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Bieber vs. Ford: Canada’s favorite bad boys
Question of the Day
Ford has admitted smoking crack while in a drunken stupor and is being sued for supposedly orchestrating the jailhouse beating of his sister’s ex-boyfriend. The 19-year-old teen idol is facing the equivalent of a misdemeanor assault charge.
“It’s a change from the Rob Ford show,” said 14-year-old Jon Bullock, who braved glacial temperatures to catch a glimpse of the star as he turned himself in at a Toronto police station Wednesday evening to face charges over an altercation with a limousine driver in late December.
The incident, which comes on the heels of Bieber’s Miami arrest while apparently drag racing and driving under the influence of alcohol, marijuana and prescription drugs, is the latest to sully the image of the singer who has been drawing more attention for his brushes with the law than for his music.
“He had to fly to Toronto to turn himself in. Boy, this kid is really on a crime spree. He’s become a menace to society. I liked him better when he was just a menace to music,” said TV comedian Jimmy Kimmel. “By the way, when you have Justin Bieber and Rob Ford together in the same place it’s like Gotham City got attacked by the Joker and the Penguin at once.”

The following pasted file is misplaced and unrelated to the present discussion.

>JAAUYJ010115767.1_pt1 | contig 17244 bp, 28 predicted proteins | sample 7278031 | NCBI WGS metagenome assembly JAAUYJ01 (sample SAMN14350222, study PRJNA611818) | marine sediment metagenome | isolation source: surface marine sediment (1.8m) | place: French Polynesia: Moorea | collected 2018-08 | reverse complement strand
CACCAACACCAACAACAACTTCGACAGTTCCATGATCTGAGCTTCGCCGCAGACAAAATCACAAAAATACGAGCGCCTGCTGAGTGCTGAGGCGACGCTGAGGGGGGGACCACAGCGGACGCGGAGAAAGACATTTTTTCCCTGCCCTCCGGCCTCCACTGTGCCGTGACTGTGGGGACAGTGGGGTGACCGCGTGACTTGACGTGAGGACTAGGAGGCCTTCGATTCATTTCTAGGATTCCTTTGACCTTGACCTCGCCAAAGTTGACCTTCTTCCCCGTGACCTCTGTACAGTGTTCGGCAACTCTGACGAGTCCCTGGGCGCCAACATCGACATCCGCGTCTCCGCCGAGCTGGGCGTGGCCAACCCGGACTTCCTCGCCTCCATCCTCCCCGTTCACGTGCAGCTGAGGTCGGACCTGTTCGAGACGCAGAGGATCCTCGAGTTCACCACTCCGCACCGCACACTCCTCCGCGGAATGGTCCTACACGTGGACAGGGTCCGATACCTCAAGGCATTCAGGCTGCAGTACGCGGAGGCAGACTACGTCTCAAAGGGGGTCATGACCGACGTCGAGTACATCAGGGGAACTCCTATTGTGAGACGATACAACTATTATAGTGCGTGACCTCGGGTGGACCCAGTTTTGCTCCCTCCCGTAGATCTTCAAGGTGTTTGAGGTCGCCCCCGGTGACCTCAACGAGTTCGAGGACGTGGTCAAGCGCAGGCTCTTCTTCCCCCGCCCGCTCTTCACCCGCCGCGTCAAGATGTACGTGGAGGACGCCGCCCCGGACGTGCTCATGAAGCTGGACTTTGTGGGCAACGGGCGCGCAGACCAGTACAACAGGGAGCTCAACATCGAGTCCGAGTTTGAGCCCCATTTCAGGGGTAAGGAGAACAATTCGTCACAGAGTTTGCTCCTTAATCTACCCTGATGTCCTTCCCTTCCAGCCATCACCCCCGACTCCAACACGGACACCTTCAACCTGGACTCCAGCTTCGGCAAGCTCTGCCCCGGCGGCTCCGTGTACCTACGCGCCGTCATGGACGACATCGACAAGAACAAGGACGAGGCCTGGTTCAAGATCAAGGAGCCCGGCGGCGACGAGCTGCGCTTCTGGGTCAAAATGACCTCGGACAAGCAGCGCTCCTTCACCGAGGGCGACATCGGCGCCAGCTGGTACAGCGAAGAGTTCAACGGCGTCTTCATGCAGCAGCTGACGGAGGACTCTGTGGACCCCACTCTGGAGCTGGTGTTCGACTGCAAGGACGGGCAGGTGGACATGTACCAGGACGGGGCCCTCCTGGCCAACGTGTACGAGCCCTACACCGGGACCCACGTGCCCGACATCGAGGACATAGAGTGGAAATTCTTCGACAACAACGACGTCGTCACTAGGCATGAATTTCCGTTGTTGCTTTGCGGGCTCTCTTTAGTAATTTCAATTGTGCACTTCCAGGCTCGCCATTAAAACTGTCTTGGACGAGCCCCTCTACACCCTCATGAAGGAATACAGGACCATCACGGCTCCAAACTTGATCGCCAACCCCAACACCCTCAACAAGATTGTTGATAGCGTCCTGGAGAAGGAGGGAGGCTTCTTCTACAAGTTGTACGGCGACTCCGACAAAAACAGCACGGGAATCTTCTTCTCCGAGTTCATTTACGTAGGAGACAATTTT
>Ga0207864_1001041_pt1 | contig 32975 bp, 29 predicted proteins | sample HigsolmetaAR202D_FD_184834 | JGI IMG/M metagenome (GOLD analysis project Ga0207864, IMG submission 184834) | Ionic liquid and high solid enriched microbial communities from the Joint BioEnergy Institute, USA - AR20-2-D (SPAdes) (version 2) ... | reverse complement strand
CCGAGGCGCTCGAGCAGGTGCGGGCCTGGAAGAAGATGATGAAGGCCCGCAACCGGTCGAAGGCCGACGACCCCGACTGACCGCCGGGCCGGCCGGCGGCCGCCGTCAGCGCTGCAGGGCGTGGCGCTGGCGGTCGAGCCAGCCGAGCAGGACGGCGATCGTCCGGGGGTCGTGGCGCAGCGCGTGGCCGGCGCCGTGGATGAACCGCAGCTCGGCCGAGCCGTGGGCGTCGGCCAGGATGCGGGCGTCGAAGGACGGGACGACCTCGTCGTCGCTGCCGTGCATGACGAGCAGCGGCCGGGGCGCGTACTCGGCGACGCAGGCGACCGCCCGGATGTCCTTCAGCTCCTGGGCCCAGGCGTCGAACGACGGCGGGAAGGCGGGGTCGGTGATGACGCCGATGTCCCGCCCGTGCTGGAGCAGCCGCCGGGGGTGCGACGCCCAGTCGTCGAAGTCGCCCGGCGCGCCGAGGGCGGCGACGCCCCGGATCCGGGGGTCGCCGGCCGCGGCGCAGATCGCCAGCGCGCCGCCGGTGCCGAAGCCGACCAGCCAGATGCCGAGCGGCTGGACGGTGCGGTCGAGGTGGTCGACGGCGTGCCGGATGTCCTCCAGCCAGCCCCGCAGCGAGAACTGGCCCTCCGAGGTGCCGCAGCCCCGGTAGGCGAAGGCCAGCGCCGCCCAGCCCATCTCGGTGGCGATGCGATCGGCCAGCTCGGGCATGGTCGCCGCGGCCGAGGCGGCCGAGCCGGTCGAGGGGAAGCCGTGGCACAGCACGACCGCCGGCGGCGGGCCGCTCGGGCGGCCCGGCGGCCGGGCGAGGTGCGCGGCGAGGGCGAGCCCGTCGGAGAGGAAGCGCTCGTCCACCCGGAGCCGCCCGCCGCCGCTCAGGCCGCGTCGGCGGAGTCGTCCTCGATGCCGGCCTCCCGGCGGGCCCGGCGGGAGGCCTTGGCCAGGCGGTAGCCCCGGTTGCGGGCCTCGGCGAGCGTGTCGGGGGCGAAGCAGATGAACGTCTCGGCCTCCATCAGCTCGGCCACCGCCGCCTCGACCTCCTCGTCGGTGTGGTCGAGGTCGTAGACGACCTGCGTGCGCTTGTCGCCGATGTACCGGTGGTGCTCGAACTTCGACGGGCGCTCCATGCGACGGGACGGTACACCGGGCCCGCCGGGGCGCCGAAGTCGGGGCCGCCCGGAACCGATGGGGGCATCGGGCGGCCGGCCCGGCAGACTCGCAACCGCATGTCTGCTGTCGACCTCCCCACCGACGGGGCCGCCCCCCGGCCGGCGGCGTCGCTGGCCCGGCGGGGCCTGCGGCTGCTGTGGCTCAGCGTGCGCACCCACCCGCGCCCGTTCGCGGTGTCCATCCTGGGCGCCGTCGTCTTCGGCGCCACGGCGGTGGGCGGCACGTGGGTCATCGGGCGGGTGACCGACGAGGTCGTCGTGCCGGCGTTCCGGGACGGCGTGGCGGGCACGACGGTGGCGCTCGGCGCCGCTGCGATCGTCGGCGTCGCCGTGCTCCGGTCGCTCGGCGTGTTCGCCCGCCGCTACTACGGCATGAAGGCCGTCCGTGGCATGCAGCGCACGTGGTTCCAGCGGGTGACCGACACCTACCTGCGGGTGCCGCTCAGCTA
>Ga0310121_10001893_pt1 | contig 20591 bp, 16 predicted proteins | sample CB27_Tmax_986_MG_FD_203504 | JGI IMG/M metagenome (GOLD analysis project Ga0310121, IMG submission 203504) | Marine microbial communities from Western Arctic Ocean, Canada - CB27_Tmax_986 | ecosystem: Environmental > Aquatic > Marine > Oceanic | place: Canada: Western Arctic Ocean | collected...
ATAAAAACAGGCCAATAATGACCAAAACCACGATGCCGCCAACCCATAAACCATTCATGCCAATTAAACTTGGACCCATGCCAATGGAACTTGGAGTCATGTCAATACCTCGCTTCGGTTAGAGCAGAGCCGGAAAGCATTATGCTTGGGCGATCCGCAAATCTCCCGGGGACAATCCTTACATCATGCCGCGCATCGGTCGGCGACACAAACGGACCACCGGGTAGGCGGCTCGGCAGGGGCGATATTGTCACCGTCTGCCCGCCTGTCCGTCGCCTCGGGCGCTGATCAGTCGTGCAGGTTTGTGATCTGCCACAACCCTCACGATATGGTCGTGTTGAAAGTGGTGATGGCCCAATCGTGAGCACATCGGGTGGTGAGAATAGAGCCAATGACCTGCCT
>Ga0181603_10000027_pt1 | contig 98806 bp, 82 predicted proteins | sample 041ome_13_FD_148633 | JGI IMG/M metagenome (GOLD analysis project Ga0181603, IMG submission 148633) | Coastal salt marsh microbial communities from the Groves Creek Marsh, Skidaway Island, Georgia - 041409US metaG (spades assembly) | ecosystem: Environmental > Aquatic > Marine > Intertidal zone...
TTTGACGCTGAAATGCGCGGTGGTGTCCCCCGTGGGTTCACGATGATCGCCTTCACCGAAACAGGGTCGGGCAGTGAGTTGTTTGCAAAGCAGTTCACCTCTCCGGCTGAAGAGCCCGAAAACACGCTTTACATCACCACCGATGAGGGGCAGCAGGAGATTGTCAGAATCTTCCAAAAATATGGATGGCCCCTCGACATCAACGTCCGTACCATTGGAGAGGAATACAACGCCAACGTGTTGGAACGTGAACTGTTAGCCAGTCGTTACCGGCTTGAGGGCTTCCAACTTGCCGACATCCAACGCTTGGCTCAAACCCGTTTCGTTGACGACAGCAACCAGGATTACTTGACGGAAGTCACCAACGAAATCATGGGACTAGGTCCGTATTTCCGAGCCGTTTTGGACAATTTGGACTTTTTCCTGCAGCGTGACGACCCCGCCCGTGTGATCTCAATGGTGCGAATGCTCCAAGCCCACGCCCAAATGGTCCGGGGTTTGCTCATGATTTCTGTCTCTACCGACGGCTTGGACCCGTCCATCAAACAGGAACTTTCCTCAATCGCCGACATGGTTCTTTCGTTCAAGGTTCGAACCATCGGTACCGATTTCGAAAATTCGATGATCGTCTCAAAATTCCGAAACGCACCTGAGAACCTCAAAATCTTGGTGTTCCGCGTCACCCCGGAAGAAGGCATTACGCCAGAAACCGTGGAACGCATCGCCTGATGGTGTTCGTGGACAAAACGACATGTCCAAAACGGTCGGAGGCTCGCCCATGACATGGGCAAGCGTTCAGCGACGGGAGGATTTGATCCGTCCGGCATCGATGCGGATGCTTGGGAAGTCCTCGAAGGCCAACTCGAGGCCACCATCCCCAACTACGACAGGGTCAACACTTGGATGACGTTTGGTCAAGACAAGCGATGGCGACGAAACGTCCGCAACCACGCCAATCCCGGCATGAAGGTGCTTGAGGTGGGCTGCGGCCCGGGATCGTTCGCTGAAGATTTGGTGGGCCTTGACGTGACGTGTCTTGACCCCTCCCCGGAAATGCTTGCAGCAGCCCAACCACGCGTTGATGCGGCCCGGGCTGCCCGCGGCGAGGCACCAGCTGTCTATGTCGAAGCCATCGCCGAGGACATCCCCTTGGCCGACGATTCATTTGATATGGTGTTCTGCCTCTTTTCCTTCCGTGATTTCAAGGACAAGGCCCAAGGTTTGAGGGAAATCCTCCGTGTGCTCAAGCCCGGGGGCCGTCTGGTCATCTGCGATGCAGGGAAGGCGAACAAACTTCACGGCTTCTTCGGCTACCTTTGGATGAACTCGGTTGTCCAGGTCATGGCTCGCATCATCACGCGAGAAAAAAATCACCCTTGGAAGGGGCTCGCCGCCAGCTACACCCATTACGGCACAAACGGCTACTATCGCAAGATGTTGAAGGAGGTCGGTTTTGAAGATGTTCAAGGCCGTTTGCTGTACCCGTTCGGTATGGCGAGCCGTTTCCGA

Others feel a comparison with Laurel and Hardy more appropriate.
On Wednesday, former Globe and Mail reporter Steve Ladurantaye tweeted an image of Bieber and Ford decked out to resemble the classic comedy duo. “Seems as good a time as ever to look at this picture again,” Ladurantaye, who now works for Twitter Canada, said in the tweet.
Even some members of the Toronto city council - all too familiar with Mayor Ford’s foibles - were compelled to weigh-in on the battle of the country’s bad boys.
Amidst all the hullabaloo, it’s perhaps not surprising the Toronto mayor has rushed to Bieber’s defense.
“He’s a young guy. I wish I was as successful as he was. He’s 19 years old. Think about when you were 19,” Ford opined during one of his regular call-in appearances on a Washington D.C. radio show called The Sports Junkies.
“Canada has always been considered this polite place. People like Sarah McLachlan and Shania Twain have fulfilled that stereotype as seemingly nice, friendly people who don’t get into a lot of trouble,” said Joshua Ostroff, the Huffington Post Canada’s pop culture columnist and senior editor.
Ostroff said the Canadian rapper Drake got it right when he joked a couple of weeks ago on Saturday Night Live that Toronto is the kind of place where rappers are nice and the mayor smokes crack.
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